Hullo everybody !
Sorry to tell you that but yeah, summer is almost done. BUT good news : new Lighting Club article ! We always try to share with you different approach of lighting, we talked about 2D lighting, 3D lighting, lookdev, DMP, live action, full cg and more (and this is only the beginning… Obviously we had to talk about stop motion too isn’t ?
So we decided to ask questions to Tim Ledburry – VFX supervisor on stop motion’s productions such as Fantastic Mr Fox, Frankenweenie or Isle of Dog… Tim did the Bournemouth Academy and then CG artist at MPC to finally be VFX supervisor on different both stop motion and CG projects, but let’s leave him tell us more about everything !
Hullo Tim ! Thanks for answering our questions, first, tell us more about you. Could you describe a bit your carriere between vfx and stop motion industries. You worked on lovely Wallace & Gromit show as CG modeler, was it the project that give you the idea to switch to stop motion ?
Thanks, hopefully it will be interesting to you !
I have been working in the film industry for almost 20 years with the majority of that time in VFX on live action and stop motion projects. I have never really viewed the stop motion films as part of a separate industry from my live action work. It is of course animation, but as with live action you manipulate moving footage photographed with a camera, so it’s actually the same vfx workflow re-creating and simulating a physical reality.
The work created at MPC for ‘Wallace and Gromit curse of the were rabbit’ is a good example of this. My main task was to build and rig CG rabbits to float around in the ‘BunVac 600’. When you look at an Aardman character such as the rabbits the core design is relatively simple, however the challenge comes from needing to recreate things like the imperfections, surface detail and lighting in the plasticine, also that included animated textures to recreate the fingerprints of animators touching the puppets.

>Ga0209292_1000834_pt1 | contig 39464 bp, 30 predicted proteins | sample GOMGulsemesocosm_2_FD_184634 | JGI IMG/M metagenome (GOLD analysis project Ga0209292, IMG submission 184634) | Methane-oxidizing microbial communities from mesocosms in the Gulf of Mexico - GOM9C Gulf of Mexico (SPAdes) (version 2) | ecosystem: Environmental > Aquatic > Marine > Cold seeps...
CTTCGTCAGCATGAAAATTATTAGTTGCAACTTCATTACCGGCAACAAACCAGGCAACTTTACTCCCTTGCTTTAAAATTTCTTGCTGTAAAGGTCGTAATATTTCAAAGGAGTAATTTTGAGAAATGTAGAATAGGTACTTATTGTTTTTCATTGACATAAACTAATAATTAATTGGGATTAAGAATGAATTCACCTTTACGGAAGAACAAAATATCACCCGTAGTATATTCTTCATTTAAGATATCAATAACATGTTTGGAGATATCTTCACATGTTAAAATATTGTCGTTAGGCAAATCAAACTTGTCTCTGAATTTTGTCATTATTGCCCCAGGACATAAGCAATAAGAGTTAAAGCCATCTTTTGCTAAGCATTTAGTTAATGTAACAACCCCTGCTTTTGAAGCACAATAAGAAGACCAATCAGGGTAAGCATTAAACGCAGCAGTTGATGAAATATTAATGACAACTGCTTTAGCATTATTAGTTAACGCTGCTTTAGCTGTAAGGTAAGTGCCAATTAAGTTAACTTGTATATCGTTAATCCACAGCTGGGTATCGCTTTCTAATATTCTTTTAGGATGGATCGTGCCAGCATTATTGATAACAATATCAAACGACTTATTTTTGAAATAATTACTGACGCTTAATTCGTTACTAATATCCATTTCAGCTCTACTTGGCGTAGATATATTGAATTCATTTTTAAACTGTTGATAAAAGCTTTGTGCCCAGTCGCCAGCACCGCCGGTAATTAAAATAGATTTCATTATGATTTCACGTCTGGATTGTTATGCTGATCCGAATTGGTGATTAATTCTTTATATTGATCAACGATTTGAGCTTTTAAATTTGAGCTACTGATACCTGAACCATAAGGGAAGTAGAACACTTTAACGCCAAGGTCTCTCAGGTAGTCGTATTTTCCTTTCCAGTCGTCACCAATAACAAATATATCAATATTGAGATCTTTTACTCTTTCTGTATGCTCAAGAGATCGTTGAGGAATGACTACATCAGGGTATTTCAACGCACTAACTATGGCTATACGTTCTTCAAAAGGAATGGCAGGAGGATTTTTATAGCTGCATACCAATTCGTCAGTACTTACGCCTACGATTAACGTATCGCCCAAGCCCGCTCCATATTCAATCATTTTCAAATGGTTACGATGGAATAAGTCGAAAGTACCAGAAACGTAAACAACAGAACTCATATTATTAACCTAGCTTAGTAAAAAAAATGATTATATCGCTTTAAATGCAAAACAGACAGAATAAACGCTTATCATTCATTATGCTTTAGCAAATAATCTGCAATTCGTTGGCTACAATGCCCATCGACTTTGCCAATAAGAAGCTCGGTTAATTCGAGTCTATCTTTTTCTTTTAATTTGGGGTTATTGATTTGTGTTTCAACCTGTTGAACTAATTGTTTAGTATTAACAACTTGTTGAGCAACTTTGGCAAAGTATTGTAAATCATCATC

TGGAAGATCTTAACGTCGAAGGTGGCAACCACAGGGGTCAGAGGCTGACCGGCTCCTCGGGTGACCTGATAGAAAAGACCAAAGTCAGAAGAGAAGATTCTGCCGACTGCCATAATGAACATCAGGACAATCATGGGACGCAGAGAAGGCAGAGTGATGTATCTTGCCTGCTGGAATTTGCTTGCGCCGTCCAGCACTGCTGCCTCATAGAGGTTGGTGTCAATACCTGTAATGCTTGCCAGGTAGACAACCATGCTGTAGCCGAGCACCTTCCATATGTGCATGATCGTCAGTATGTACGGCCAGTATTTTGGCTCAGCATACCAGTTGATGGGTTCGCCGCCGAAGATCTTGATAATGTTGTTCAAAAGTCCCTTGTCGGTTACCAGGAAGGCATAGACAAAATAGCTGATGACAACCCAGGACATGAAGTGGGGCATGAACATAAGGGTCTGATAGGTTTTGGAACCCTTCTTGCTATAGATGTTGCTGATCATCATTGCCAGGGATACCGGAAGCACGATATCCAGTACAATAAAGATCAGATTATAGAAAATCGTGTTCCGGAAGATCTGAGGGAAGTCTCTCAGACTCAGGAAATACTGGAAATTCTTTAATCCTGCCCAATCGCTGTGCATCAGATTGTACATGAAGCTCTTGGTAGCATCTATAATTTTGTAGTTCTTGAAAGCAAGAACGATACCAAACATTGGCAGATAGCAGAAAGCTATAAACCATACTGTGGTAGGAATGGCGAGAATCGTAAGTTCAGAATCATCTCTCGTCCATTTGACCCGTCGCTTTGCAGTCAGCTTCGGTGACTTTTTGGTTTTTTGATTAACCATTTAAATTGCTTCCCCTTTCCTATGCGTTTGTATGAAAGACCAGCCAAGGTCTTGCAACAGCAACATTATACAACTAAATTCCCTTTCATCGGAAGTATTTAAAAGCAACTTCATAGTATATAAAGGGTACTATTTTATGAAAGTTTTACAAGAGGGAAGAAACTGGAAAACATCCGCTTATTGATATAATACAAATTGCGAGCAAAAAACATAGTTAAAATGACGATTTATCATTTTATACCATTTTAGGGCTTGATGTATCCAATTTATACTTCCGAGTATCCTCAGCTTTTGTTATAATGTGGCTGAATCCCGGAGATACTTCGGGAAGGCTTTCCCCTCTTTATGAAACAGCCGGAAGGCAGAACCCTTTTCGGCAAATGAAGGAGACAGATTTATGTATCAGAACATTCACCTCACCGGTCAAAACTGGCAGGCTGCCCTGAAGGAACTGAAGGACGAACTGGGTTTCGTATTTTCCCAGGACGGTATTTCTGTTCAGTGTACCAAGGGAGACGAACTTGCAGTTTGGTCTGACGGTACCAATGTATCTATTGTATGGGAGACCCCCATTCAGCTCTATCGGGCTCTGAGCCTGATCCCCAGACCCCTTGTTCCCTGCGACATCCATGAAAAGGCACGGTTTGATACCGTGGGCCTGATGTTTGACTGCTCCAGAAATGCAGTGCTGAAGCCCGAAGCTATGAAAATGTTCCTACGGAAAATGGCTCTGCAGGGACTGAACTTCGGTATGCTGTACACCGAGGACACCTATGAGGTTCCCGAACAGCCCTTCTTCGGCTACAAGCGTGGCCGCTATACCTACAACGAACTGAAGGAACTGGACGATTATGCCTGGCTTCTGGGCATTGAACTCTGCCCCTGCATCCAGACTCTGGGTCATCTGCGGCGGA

To answer your question; Wallace and Gromit was a lovely project to be a part of, but I wouldn’t say it was something that lead to a conscious plan to work on other stop motion films. It was more that I was fortunate enough to have the opportunity at MPC to contribute in a small way to what in 2005 was a relatively rare type of feature project.
You worked as VFX supervisor on Fantastic Mister Fox, which is one of our favourite movie in the Lighting Club ! Could you share with us this experience ? Did you work closely with Wes Anderson ? How your work impacted the lighting onset ?
I’m glad you enjoyed the film it was certainly a very interesting film to be a part of. My first involvement in the project wasn’t actually for visual effects as I was originally employed as a concept designer that then slowly evolved in to VFX Supervision.
Wes Anderson is somebody who likes to be involved in every aspect of the productions, so I had a lot of communication throughout. With his style being so detailed with specific framing and lighting it was very helpful to be in the Art department before I moved to the VFX to get in tune with is ascetic.